Abstract: This paper reports research results from a 2008 study of the social networks of school library media specialists (SLMS) in north Texas and a 2007/2008 survey of science teacher attitudes towards SLMS in north Texas. Analytic methodologies included: social network analysis, statistical analysis, and qualitative content analysis of interviews. Analyses of the results suggest that two key dimensions may provide a foundation for building relationships in the school social network: credibility and visibility. These dimensions may provide opportunities to strengthen the collaboration efforts between SLMS and science teachers. Future research will include proposals to develop collaboration skills and measure the impact of these efforts on student science achievement. With a national emphasis in the United States on requisite science literacy skills, efforts to strengthen cross disciplinary collaboration skills and opportunities should yield positive results. Introduction School library media specialists (SLMS) and science teachers are responsible for positively affecting the development of student science literacy skills. Both positions have complementary standards related to affecting student achievement. Research studies situated in numerous states in the United States (Lance, Hamilton-Pennell, Rodney, Peterson, & Sitter, 2000; Lance, Rodney & Hamilton-Pennell, 2000a, 2000b, 2001, 2002; Lance, Welborn & Hamilton-Pennell, 1997; Smith, 2001) have demonstrated the impact of strong school library media programs on student achievement in reading. A study based on student evaluation of school library media centers (Todd & Kuhlthau, 2004) further supports the positive role of library media centers in affecting overall student achievement. However, despite substantial efforts to document the positive relationship between school library media specialists (SLMSs) and student achievement, Mardis (2007) contends examine why and how specific types of interactions between school library media specialists and teachers occur in an educational ecosystem. (Correlation Puts Causation in Reach). One arena that sets the stage for interactions between these potential education partners is their preservice experience. For both teachers and school library media specialists, preservice education continues to be shaped in response to the changing educational landscape. The challenge for SLMSs continues to be establishing and maintaining themselves as integral partners within the movement to advance the educational enterprise. The role of the school library media specialist evolved with the introduction of learning and resource technologies. The American Association of School Librarians (AASL) and Association for Educational Communications and Technology (AECT) state: "the school library media specialist's opportunities for cultivating authentic, information-based learning have never been greater, and the responsibilities are also more crucial than ever before. (1998, p. 47). This responsibility extends to collaborating with others as a key theme for building relationships that enable the delivery of information literacy skills to students. In many cases, the skills must also be delivered to the teachers and administrators within the school's learning environment. As we move forward with the AASL (2007) Standards for the 21st Century Learner, collaboration will continue to be a prominent theme for advancing student learning and achievement. The national emphasis on requisite science literacy skills and the opportunity to examine collaboration efforts in this underserved area inspired two pilot studies for research into perceptions that enable a collaborative orientation in the school learning environment. As educators of school library media specialists and science teachers, we were interested in the orientation towards collaboration in both areas. The purpose of our enquiry was to: 1) identify the extent to which science teachers knew and cared about school librarian credentials; 2) examine the extent to which science teachers and librarians collaborate; and 3) identify the extent to which science teachers and school library media specialists consider each other helpful in teaching students. …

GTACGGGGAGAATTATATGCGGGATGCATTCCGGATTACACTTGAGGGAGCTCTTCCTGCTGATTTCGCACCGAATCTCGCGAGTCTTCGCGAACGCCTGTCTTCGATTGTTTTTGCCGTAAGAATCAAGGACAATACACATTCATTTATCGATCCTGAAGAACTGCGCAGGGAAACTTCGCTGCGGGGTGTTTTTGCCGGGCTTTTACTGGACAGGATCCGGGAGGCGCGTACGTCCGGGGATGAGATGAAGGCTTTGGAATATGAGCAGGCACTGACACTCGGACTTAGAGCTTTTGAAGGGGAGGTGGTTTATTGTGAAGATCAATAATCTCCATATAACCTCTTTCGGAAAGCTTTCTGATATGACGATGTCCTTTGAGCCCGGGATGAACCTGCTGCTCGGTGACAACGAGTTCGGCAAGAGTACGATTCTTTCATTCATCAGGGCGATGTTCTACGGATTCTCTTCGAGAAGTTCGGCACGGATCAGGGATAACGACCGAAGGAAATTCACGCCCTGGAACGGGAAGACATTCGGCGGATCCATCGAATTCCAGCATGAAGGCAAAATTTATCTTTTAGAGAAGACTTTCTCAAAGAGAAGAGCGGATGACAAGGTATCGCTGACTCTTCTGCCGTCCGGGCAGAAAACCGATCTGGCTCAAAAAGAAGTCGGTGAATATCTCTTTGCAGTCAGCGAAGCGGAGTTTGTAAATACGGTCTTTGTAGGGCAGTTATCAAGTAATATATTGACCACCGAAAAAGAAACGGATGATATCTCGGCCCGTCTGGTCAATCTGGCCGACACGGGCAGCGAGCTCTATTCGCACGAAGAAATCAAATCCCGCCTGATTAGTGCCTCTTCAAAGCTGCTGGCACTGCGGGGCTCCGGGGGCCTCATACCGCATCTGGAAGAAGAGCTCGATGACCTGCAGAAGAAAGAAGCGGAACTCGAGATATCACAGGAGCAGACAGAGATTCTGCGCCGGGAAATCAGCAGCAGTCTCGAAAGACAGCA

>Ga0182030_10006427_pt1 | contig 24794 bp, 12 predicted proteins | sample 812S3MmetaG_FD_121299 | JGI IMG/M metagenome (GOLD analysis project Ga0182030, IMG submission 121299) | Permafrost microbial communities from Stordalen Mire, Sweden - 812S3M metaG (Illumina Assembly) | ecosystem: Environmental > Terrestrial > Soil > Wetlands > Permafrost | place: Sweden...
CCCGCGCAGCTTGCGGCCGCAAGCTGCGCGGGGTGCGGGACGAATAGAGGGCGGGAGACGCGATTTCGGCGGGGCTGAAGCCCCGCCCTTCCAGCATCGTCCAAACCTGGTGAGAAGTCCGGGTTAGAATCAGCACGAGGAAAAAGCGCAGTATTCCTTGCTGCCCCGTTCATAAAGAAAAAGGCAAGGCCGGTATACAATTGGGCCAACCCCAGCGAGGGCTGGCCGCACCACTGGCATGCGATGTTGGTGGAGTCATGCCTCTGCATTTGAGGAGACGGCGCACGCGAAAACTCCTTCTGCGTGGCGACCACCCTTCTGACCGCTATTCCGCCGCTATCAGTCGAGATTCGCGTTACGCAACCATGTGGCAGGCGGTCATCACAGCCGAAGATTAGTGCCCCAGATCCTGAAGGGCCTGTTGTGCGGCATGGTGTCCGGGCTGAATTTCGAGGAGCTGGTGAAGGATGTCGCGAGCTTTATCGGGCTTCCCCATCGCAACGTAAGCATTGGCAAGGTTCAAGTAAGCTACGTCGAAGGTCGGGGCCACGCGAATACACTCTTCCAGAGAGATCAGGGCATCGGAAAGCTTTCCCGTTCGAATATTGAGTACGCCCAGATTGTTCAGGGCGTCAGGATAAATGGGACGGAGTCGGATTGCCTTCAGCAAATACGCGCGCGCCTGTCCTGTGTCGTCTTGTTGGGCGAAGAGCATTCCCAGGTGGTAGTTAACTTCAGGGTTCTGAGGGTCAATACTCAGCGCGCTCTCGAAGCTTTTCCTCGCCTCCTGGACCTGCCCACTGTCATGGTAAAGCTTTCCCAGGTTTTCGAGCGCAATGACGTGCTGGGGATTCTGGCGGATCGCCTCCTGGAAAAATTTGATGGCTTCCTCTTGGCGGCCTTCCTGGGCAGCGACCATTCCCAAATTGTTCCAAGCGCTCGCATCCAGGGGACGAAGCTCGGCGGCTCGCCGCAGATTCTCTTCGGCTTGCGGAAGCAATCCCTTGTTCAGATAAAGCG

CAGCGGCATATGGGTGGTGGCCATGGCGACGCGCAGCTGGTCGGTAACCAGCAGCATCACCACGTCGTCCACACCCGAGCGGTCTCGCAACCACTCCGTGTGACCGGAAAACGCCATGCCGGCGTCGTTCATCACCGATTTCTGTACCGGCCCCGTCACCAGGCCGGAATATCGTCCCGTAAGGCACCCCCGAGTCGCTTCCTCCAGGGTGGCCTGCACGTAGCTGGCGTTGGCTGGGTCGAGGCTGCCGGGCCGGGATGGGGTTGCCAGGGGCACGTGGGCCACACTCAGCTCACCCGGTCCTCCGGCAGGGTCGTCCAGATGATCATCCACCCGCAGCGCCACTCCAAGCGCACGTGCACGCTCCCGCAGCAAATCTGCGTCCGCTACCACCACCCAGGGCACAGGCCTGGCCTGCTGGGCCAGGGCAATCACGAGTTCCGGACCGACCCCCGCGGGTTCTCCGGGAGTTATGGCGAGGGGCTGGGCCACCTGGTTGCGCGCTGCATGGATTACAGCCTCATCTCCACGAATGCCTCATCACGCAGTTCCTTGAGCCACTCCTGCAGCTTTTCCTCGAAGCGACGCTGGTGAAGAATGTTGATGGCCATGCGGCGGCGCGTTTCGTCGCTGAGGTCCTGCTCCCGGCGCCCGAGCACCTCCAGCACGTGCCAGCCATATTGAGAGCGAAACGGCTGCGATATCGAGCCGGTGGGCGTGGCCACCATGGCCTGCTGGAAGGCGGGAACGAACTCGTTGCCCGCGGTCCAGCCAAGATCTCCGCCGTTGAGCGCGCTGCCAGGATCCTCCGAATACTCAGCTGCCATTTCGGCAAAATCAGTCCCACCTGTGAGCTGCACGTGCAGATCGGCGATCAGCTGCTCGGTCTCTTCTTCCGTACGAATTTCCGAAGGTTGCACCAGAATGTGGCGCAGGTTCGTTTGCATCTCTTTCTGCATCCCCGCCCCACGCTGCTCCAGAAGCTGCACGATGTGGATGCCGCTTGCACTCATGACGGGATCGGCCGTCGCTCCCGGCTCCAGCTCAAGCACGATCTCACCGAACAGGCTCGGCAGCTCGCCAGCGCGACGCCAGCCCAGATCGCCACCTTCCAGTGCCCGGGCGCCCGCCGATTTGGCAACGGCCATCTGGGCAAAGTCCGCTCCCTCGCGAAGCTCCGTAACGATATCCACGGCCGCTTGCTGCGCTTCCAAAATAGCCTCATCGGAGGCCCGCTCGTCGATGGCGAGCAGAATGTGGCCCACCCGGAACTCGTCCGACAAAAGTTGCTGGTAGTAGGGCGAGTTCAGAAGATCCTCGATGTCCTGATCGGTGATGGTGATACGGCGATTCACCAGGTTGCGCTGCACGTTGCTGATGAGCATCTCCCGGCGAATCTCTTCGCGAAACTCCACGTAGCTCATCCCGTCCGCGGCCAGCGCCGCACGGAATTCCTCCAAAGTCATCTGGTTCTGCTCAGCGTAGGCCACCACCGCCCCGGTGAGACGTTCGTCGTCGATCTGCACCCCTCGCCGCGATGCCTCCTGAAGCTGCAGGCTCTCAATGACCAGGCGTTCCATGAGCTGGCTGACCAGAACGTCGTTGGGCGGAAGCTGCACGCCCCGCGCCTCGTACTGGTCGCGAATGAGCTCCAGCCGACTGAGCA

14 citations